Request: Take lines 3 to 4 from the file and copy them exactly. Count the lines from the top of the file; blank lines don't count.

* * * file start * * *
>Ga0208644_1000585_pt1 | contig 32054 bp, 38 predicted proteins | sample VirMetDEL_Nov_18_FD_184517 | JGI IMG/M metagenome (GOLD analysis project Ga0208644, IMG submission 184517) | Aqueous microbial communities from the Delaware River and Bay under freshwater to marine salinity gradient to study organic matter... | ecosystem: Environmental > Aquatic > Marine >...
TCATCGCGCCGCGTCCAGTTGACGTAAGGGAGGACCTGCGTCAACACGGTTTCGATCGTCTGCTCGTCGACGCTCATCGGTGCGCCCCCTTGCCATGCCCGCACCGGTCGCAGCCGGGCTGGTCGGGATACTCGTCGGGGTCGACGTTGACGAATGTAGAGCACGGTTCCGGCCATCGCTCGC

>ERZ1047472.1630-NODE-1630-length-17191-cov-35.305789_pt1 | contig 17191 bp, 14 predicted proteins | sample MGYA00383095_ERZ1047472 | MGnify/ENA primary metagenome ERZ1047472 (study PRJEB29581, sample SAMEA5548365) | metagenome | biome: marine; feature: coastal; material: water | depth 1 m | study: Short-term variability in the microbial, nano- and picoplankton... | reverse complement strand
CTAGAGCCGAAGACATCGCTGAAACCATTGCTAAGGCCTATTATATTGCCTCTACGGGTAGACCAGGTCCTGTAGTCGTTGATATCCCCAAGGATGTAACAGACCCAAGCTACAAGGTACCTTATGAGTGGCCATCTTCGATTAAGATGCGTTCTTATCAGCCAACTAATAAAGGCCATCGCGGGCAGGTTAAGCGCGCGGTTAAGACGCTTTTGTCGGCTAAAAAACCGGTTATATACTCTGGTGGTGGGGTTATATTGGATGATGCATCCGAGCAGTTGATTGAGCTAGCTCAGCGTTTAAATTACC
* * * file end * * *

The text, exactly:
>ERZ1047472.1630-NODE-1630-length-17191-cov-35.305789_pt1 | contig 17191 bp, 14 predicted proteins | sample MGYA00383095_ERZ1047472 | MGnify/ENA primary metagenome ERZ1047472 (study PRJEB29581, sample SAMEA5548365) | metagenome | biome: marine; feature: coastal; material: water | depth 1 m | study: Short-term variability in the microbial, nano- and picoplankton... | reverse complement strand
CTAGAGCCGAAGACATCGCTGAAACCATTGCTAAGGCCTATTATATTGCCTCTACGGGTAGACCAGGTCCTGTAGTCGTTGATATCCCCAAGGATGTAACAGACCCAAGCTACAAGGTACCTTATGAGTGGCCATCTTCGATTAAGATGCGTTCTTATCAGCCAACTAATAAAGGCCATCGCGGGCAGGTTAAGCGCGCGGTTAAGACGCTTTTGTCGGCTAAAAAACCGGTTATATACTCTGGTGGTGGGGTTATATTGGATGATGCATCCGAGCAGTTGATTGAGCTAGCTCAGCGTTTAAATTACC